About 100 or so “Tea Party Patriots” were on the state capitol steps this morning holding placards attacking the state’s cap and trade system as a “job killer.” But how did they pay for their sparsely attended rally?

 With t-shirts that said “Save California Jobs” that were made in El Salvador. I kid you not.

 You would think that a group that wrapped itself in flags and attacked Democrats, the Governor, and Obama on economic and environmental issues would have the good sense to purchase t-shirts made by California workers. But no. The “Friends of CaliforniaJobs” outsourced their work to El Salvador.

 The best government money can buy… Investigative reporting by ProPublica reveals that, two ‘dark money’ organizations, Americans For Prosperity and Crossroads GPS, have spent more to influence the 2012 elections than all Super PACs combined. The two conservative 501(c)(4)’s, which are not required to report the source of their funding, have invested nearly $60 million into TV ads designed to sway voters this fall. Crossroads Grassroots Policy Strategies, is the creation of GOP strategist Karl Rove, has already spent an estimated $41.7 million. Americans for Prosperity, credited with helping launch the Tea Party movement, is supported primarily by billionaires David and Charles Koch, has chipped in for an estimated $18.2 million.

DeMaio endorsement falls flat… Mayoral candidate Carl DeMaio is hoping that yesterday’s endorsement by the San Diego County Apartment Association will help him in his quest to appeal to moderate voters in the November elections. Affordable housing advocates saw this endorsement differently, however, as they quickly pointed out that the landlord-centric group has regularly resisted efforts like the Affordable Housing Linkage Fee program, Renters Rights rules that protect families from unfair renting policies, and lead paint protections that promote safe and affordable housing. Betsy Morris, former CEO of the San Diego Housing Commission and currently an affordable housing advisor chimed in:

  “Carl DeMaio is not an advocate for more affordable housing. In high priced areas like San Diego, the gap between the cost of rent and wages for working families is too great to be bridged by phantom ‘regulatory relief.’ A prudent leader would recognize that the public has a stake in guiding investment to expand infrastructure in support of new housing and community benefits. Instead, Carl DeMaio has supported spending public funds to add low wage jobs that are insufficient to afford apartment rents. He also voted against raising funds for more affordable housing.”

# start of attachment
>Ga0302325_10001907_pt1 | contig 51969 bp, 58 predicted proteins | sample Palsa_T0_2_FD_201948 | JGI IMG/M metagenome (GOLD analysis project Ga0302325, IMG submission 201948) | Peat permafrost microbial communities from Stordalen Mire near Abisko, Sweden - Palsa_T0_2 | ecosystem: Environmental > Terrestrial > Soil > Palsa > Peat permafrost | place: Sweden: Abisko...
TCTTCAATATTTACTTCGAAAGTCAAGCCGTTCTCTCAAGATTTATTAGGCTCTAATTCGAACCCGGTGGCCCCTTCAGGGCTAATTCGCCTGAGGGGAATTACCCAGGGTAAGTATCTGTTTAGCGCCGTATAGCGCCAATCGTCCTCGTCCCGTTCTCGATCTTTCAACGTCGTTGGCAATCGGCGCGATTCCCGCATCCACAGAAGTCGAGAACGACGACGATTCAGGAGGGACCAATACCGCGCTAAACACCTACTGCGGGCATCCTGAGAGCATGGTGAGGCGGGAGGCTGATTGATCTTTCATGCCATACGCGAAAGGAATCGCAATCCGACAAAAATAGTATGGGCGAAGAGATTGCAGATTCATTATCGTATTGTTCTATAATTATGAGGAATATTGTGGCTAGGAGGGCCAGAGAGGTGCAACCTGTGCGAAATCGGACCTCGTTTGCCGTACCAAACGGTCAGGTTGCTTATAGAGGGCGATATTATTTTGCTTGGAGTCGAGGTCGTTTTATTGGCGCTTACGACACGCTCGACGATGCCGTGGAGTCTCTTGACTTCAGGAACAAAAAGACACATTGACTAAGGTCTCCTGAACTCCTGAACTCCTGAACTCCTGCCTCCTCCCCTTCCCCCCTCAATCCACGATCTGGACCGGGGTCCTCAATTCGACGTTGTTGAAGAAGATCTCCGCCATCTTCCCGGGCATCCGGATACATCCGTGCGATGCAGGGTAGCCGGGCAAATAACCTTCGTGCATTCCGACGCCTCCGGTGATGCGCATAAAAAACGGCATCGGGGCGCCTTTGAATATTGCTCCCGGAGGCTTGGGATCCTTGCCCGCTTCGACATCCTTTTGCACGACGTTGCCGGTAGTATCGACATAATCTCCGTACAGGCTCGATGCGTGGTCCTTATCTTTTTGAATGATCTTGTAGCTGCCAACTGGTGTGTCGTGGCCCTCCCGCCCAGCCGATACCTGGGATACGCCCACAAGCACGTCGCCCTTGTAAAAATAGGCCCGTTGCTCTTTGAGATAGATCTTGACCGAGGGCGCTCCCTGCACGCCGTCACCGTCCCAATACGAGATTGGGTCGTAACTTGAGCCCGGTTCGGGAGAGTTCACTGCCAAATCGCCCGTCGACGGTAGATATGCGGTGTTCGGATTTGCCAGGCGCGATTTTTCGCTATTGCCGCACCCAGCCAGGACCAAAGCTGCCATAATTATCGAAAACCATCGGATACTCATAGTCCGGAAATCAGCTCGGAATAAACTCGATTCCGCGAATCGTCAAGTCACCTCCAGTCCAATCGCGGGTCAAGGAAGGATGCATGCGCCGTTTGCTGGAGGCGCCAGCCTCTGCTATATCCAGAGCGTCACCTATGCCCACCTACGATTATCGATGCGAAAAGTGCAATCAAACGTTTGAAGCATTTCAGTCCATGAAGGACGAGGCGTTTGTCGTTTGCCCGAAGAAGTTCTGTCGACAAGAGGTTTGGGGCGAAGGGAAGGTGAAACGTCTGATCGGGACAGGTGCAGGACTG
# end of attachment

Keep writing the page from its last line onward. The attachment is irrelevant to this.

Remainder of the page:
Opening up government made easier (or not)… Senate Bill 1002, passed by a 35-0 vote back in May, will be considered by the Assembly Appropriations Committee today. This legislation would make California the first state in the nation to require that public agencies provide their records in searchable formats, such as Excel or Word. The ‘open data’ standard in the law would require agencies to buy software that is searchable when replacing existing technology and use these formats when posting data online or responding to requests for public records.

The California Newspaper Publishers Association is backing SB 1002. The California State Association of Counties and the League of California Cities is opposing it, saying the open data format requirement is unnecessary and costly. Obviously they prefer using formats like PDF, which made searching for usable information on how taxpayer dollars are spent a tedious and discouraging process.

The Sacramento Bee reports that large agribusiness and biotech companies are pouring big bucks into the fight against Proposition 37, the country’s first-ever initiative that would require labeling of foods made with genetically modified ingredients. Monsanto, Dupont Pioneer and Cargill, according to the paper, have contributed nearly $25 million to defeat the proposal dwarfing the $2.4 million that advocates of the initiative have raised.